Summer Missions Moment – Kenya East Schools

We are in the midst of “back to school” season. First day of school pictures overtake social media. We see kids out at their bus stops on our commute to work. Sales for school supplies abound. We find joy in the reality of children learning and playing together during this season.

As we enjoy this season, let’s take a moment to celebrate how the international Salvation Army is part of a very specialized ministry – providing affordable, quality education to their communities. Across the globe, The Salvation Army runs 801 pre-schools, 1185 primary schools, 469 secondary schools, 15 colleges, and 64 vocational training schools. That is over 2,500 educational centers reaching over 430,000 students.

In our partner territory, Kenya East, they have seen the needs of their communities and are passionate about their school ministry. In their territory alone they offer a variety of educational options for their people. In addition to 163 primary schools and 64 secondary schools, they run eight specialized schools – for visually impaired, physically disabled, and multi-disabled young people. They also run two vocational schools that offer training to at-risk young adults so they can find and maintain a living wage.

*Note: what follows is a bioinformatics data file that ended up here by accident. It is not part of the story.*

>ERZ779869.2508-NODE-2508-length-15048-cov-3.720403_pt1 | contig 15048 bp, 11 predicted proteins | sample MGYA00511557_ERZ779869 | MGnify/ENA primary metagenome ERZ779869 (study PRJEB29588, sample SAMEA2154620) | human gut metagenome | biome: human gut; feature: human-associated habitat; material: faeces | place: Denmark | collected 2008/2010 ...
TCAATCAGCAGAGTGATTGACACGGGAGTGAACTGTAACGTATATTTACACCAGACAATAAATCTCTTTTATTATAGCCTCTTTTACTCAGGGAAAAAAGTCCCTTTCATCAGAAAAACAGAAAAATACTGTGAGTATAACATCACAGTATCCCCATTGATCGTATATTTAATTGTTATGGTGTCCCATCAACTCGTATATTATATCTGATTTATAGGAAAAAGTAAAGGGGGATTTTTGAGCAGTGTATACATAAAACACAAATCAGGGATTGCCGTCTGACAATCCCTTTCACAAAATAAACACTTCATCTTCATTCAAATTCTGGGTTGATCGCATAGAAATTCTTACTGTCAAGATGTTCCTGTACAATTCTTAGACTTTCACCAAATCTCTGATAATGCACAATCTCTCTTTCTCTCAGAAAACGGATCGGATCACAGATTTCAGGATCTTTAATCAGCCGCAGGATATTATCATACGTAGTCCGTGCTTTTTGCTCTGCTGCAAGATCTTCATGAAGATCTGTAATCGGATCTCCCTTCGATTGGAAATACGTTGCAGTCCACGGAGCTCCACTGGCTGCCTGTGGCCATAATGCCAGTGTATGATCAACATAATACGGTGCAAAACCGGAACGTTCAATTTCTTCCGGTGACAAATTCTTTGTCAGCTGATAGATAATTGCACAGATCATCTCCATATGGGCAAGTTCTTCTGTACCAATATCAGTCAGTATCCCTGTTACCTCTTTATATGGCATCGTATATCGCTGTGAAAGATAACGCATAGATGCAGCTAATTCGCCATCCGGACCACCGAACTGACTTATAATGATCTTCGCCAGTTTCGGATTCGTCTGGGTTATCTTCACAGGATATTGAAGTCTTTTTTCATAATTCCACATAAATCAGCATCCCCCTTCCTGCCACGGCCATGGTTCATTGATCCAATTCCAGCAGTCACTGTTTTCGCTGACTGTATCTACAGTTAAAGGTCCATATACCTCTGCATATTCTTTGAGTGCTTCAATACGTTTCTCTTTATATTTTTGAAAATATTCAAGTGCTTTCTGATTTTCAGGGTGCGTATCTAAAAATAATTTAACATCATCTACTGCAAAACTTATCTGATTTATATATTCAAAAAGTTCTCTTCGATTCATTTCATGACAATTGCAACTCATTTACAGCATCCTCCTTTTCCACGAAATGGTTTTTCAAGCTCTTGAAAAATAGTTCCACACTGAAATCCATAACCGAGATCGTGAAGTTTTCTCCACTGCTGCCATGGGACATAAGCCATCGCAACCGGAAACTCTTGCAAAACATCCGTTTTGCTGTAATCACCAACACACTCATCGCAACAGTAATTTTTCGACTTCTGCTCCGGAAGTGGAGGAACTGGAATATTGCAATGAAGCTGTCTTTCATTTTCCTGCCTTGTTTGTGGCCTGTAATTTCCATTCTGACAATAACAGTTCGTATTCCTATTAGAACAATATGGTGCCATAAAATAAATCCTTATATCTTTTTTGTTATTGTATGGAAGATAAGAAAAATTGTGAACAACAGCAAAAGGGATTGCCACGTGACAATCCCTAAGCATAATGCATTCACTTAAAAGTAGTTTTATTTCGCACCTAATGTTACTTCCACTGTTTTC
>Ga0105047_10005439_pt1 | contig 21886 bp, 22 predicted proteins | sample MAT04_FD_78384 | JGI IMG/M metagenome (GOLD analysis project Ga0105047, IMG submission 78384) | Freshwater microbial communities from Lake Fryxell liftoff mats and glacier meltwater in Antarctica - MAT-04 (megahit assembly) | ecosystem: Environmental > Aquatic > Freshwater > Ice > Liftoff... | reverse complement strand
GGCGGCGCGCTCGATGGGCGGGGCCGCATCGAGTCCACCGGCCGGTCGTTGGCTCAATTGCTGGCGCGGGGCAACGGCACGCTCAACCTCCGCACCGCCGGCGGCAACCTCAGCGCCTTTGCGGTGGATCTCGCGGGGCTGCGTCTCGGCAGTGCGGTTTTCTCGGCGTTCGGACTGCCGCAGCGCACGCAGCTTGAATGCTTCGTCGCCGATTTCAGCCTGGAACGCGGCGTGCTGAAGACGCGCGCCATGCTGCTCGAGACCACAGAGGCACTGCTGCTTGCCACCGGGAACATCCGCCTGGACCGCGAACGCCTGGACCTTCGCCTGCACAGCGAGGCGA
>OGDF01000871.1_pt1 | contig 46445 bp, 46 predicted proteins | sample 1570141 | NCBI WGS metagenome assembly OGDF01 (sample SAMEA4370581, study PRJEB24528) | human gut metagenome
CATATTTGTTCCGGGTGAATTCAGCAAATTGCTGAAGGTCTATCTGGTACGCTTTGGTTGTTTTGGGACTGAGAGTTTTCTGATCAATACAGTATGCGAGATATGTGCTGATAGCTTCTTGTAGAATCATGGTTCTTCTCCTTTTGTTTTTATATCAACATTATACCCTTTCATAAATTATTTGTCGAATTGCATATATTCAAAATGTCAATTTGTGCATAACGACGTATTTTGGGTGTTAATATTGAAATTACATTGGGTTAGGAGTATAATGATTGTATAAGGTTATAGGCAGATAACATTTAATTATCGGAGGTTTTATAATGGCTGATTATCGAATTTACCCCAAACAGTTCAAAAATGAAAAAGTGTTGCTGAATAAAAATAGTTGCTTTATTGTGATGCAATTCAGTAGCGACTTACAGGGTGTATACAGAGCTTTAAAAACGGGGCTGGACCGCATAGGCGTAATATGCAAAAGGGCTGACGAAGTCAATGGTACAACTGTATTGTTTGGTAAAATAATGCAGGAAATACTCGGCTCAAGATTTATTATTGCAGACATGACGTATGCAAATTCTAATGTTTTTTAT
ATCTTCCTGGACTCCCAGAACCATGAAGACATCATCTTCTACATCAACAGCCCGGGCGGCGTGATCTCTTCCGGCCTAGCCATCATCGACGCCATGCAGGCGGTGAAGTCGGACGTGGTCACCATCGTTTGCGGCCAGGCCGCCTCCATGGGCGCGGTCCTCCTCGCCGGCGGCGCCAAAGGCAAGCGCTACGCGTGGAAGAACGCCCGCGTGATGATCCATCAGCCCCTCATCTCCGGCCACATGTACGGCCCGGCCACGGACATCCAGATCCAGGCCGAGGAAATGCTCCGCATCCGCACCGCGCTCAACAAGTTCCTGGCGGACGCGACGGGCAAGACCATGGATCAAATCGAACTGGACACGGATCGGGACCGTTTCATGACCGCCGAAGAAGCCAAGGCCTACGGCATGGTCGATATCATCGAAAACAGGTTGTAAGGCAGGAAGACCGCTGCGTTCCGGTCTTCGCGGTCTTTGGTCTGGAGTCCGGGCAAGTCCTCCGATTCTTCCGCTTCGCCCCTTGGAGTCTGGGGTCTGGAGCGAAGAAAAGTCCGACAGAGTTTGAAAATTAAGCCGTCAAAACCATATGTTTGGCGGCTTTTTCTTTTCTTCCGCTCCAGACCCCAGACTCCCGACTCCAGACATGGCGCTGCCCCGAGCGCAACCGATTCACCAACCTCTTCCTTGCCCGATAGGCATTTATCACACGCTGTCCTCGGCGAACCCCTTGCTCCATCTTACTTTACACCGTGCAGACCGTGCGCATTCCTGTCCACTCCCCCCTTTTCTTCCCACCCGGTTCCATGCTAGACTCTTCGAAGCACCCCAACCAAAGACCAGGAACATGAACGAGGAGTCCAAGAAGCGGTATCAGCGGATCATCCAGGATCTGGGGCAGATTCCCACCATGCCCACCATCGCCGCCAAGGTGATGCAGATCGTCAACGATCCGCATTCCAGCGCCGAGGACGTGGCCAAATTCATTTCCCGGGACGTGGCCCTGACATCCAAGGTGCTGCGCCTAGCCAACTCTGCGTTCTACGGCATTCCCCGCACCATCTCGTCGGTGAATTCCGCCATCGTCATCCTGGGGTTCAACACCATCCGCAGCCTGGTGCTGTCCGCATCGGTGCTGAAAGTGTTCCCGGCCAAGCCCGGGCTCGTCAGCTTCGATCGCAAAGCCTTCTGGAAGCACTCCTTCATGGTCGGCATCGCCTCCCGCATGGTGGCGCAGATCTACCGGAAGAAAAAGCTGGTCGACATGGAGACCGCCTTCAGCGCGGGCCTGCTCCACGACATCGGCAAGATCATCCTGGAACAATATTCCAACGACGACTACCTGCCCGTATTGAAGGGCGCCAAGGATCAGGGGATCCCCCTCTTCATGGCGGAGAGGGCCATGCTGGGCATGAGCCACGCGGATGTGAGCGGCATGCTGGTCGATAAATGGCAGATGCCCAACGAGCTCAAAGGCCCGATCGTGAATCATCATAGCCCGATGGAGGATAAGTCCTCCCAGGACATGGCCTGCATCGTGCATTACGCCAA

Howard Dalziel, of the International Headquarters department overseeing schools, recently shared how these schools impact young people, their families and their communities. One example of a nursery school in Kenya is found in Kibera, “a large community that is sometimes referred to as Africa’s largest slum, but is in fact a complex community where people live, work, are educated, raise families, worship and encourage, empower and nurture each other.” An outside, casual observer may see a slum, but a deeper, genuine observation of the area will find a vibrant, caring community. It is there that the Salvation Army has a lively congregation and school for the children of the area.

In Thika, near Nairobi, The Salvation Army runs primary, secondary and vocational schools for disabled young people. Regarding Thika, Mr. Dalziel says: ….” “The Salvation Army educates and nurtures children with varying complex disabilities. We thank students for their aptitude and staff for their dedication and The Salvation Army for support.” This sign pictured is an empowering encouragement to the students and staff. May it encourage us to ‘shake the world’ by praying for our brothers and sisters in the Kenya East territory and challenge us to support World Services Self-Denial through our financial offerings… “In a gentle way you can shake the world.”